If you try these brownies, they are sure to make your “Top 10” list of brownies. You do have one of those, right?
Here’s the URL for the Chocolate Cookie Detective:
And here’s the brownie recipe.
Yield: 64 tiny brownies or 16 honest ones
Ingredients for the Brownies:
¾ cup shifted all purpose flour
¼ teaspoon baking powder
¼ teaspoon salt
1/3 cup honey
2 tablespoons water or black coffee
4 ounces (1 stick) unsalted butter, cut into pieces at room temperature
6 ounces semisweet chocolate, coarsely chopped
1 teaspoon vanilla extract
2 large eggs
6 ounces (generous 1 ½ cups) walnuts or pecans cut into medium-size pieces
2 tablespoons bourbon, brandy or rum
Preparation of the Brownies:
Adjust a rack to the center of the oven and preheat the oven to 325°F. Prepare a 9-inch square cake pan as follows: turn the pan over and cover it with a 12-inch square of aluminum foil, shiny side down. Fold down the sides and the corner of the foil to shape it, remove the foil, the pan right side up, place the foil in the pan, and carefully press it into place. To butter the foil, put a piece of butter in the pan and place it in the oven to melt. Then brush it over the foil. Set the pan aside.
Sift together the flour, baking powder, and salt. Set aside.
Place the honey, water or coffee, butter, and chocolate in a 2- to 3-quart sauce pan over moderate heat. Stir until the chocolate and butter are melted. Remove from the heat. With a wooden spoon, stir in the vanilla and then the eggs, one at a time. Mix well. Add the dry ingredients and whisk vigorously with a wire whisk until smooth. Stir in the nuts.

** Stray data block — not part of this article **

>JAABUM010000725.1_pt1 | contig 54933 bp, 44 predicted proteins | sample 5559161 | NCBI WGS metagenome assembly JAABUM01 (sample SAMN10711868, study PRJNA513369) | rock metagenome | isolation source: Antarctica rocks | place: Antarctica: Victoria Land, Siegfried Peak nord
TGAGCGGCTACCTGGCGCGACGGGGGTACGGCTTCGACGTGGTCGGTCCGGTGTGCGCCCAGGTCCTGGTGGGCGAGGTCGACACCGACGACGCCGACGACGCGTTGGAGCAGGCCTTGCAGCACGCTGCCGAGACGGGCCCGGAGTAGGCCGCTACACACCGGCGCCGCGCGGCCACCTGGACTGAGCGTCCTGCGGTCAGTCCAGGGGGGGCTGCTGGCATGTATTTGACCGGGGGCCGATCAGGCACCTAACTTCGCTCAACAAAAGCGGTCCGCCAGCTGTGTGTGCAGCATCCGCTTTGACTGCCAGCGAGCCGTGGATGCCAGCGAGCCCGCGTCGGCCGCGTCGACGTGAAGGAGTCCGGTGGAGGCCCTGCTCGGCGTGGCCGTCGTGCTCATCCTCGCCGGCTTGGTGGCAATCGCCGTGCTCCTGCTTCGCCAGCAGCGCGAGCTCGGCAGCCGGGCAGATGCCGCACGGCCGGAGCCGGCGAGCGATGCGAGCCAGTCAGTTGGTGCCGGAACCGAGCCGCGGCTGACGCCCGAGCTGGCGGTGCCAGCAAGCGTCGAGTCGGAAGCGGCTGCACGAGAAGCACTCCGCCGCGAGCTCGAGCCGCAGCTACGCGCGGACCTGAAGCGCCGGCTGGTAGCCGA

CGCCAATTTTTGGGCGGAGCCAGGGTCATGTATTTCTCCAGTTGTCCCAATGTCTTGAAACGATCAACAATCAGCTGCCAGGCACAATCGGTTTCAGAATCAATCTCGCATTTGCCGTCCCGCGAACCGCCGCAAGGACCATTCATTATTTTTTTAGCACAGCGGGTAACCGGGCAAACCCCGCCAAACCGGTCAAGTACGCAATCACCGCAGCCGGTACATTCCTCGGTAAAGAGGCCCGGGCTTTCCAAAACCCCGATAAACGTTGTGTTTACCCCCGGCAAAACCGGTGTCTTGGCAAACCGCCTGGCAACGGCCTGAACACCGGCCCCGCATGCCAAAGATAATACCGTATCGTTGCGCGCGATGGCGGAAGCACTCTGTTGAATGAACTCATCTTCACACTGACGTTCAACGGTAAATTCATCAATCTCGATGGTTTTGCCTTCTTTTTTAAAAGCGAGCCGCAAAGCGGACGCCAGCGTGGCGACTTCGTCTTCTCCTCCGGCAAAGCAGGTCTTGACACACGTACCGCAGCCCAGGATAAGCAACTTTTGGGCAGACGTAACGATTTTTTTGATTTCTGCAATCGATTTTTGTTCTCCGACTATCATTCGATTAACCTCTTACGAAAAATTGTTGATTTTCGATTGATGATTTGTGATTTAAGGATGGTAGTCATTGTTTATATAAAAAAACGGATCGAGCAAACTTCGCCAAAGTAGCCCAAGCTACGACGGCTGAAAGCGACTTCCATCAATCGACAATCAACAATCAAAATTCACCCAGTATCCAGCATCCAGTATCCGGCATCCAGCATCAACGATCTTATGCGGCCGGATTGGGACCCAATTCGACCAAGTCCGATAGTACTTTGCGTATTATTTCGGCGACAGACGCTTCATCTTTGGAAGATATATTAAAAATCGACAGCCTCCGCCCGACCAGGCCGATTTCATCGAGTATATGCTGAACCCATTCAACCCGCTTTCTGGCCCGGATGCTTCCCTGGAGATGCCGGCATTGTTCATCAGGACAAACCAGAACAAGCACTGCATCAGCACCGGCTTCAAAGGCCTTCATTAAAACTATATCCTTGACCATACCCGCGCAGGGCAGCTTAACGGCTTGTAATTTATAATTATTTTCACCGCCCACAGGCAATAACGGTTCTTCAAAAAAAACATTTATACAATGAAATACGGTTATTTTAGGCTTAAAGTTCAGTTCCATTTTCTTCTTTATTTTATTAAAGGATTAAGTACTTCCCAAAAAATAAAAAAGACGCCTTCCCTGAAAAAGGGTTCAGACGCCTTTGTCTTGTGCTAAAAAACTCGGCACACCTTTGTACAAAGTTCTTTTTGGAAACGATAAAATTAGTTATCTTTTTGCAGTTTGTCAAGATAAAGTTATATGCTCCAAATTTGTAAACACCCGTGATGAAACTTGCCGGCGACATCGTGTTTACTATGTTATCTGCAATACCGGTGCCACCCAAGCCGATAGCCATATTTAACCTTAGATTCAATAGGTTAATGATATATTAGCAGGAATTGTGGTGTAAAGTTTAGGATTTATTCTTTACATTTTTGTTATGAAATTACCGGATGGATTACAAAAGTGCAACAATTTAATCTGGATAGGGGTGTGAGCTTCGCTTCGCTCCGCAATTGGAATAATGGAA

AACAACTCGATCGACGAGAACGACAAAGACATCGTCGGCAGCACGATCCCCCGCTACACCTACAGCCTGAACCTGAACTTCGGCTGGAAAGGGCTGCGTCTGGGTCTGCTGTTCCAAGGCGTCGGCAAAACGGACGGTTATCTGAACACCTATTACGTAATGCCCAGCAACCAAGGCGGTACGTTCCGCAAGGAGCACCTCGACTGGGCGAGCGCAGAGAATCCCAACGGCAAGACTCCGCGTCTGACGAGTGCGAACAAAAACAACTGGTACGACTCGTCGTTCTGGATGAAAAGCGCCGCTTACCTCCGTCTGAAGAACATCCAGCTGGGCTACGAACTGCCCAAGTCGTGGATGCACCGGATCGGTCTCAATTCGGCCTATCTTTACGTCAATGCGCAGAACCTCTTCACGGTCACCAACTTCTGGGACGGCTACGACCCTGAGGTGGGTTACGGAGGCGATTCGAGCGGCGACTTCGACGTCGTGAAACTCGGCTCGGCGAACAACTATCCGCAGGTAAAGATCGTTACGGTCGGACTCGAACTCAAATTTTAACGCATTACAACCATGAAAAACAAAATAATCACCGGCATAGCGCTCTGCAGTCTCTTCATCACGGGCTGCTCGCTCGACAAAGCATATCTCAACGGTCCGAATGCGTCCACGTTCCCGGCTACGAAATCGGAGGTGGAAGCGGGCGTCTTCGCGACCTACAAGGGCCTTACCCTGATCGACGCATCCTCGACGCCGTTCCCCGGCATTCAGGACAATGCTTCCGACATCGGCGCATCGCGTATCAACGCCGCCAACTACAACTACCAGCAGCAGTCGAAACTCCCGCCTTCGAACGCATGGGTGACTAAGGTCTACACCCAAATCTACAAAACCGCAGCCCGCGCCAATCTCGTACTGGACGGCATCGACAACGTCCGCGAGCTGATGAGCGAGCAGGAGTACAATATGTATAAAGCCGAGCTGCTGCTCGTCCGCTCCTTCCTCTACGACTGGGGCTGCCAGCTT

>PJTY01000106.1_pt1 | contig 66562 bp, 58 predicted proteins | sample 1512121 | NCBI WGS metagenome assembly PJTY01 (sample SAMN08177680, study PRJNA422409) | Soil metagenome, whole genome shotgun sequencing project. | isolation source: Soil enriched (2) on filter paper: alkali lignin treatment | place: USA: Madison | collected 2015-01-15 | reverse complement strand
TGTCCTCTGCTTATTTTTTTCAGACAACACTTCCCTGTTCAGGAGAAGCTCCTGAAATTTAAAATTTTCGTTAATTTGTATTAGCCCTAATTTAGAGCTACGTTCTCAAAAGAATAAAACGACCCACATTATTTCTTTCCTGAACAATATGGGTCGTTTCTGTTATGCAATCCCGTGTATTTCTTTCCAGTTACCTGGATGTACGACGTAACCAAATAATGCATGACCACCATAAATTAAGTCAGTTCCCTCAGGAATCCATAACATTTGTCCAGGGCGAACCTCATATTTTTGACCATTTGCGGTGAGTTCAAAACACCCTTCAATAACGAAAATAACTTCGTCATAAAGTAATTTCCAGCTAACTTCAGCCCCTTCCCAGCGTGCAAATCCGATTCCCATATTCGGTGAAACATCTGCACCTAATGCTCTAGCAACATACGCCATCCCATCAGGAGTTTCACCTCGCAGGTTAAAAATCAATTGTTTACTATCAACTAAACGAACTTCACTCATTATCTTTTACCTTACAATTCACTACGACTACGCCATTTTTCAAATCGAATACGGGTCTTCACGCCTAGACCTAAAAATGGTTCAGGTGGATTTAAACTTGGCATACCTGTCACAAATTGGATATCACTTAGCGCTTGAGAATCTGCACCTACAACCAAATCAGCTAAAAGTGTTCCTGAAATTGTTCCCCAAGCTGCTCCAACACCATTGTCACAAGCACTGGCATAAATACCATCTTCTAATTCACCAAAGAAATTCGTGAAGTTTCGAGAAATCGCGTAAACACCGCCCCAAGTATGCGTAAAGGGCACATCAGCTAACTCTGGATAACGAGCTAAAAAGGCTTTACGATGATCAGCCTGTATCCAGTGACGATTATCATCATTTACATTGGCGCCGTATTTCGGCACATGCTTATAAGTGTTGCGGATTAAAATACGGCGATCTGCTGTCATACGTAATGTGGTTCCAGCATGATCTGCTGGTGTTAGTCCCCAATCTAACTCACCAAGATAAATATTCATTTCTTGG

Turn the batter into the prepared pan and smooth the top. Make sure to get the corners fully filled with batter.
Bake for about 25 minutes until a toothpick inserted into the middle just barely comes out clean. Do not overbake.
Remove from the oven and brush the bourbon, brandy or rum over the hot cake.
Cool to tepid in the pan.
Cover the pan with a rack, turn over the pan and the rack, remove the pan and the foil, cover with another rack, and turn over again, leaving the cake right side up. Let stand to cool completely and then transfer to a small board.
Ingredients for the White Icing:
4 ounces (1 stick) unsalted butter
1 teaspoon vanilla extract
2 cups sifted confectioners’ sugar
Preparation of the White Icing:
In the small bowl of an electric mixer, beat the butter until soft. Add the vanilla and then gradually add the sugar, beating well until soft and fluffy.
Spread the white icing over the top of the cake. With a long narrow metal spatula, smooth top.
Ingredients for the Chocolate Icing [Ganache]:
6 ounces semisweet chocolate coarsely chopped
1 tablespoon vegetable shortening (Crisco)
1 tablespoon unsalted butter
Preparation for the Chocolate Icing [Ganache]:
Place the chocolate, shortening, and butter in the top of a small double boiler over hot water on moderate heat. Cover until partially melted. Then uncover and stir until completely melted and smooth. Remove from the heat.
Pour in a thick ribbon all over the white icing, working quickly before the chilled white icing sets the chocolate. With a long narrow metal spatula, smooth the top.
To cut, the chocolate might be so firm that it cracks while you cut it. Either let it stand at room temperature briefly or score the cutting lines gently and carefully with a long serrated knife, and then cut through with a long, thin, knife cutting straight down, not back and forth. First trim the edges slightly, then cut the cake into eight 1-inch strips. With a small, sharp paring knife, cut each strip into 1-inch squares.
Place the brownies inn a single layer in a shallow covered box, or place them on a tray. Be sure the chocolate is firm and cover with plastic wrap.
These cookies are fragile and cannot be shipped or mailed.
Source: Maida Heatter’s Cookies